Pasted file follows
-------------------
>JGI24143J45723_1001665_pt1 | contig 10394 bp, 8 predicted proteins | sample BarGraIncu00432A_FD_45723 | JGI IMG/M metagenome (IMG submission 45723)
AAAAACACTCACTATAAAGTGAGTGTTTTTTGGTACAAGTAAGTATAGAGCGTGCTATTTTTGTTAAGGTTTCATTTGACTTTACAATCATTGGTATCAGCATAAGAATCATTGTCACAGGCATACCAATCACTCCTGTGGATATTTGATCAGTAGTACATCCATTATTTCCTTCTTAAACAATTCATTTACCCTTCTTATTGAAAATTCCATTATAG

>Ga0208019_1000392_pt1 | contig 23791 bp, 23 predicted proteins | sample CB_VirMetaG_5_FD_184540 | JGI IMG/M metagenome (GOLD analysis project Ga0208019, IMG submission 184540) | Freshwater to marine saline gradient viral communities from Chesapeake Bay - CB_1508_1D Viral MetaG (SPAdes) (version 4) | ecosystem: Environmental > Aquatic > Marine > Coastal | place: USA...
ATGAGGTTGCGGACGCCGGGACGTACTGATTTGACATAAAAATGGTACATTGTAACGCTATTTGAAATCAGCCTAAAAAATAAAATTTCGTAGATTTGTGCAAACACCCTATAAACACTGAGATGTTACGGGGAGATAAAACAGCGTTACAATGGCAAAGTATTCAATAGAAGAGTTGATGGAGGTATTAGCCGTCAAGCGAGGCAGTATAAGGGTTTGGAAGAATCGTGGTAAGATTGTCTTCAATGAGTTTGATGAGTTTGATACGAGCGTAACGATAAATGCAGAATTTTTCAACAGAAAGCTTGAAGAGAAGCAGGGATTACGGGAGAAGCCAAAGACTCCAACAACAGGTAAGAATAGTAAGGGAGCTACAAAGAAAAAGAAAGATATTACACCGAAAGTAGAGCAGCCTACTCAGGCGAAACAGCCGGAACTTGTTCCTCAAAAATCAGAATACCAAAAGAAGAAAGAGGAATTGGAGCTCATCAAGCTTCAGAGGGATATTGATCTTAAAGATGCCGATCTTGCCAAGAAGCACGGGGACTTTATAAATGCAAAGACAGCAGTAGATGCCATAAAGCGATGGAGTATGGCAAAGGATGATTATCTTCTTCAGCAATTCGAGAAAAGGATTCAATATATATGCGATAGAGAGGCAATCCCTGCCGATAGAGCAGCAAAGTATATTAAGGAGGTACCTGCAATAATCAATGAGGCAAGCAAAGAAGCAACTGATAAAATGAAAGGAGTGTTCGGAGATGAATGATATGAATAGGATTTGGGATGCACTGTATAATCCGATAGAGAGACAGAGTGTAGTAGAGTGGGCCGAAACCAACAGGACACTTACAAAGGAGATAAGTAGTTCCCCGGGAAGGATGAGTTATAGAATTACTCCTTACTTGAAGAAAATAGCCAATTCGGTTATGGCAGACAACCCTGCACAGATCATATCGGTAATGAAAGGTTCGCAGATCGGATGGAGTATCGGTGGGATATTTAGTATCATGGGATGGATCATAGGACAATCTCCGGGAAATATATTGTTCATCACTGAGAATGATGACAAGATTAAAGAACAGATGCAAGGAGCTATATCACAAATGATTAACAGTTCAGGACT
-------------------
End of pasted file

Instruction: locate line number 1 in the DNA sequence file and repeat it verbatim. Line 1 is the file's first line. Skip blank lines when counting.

>JGI24143J45723_1001665_pt1 | contig 10394 bp, 8 predicted proteins | sample BarGraIncu00432A_FD_45723 | JGI IMG/M metagenome (IMG submission 45723)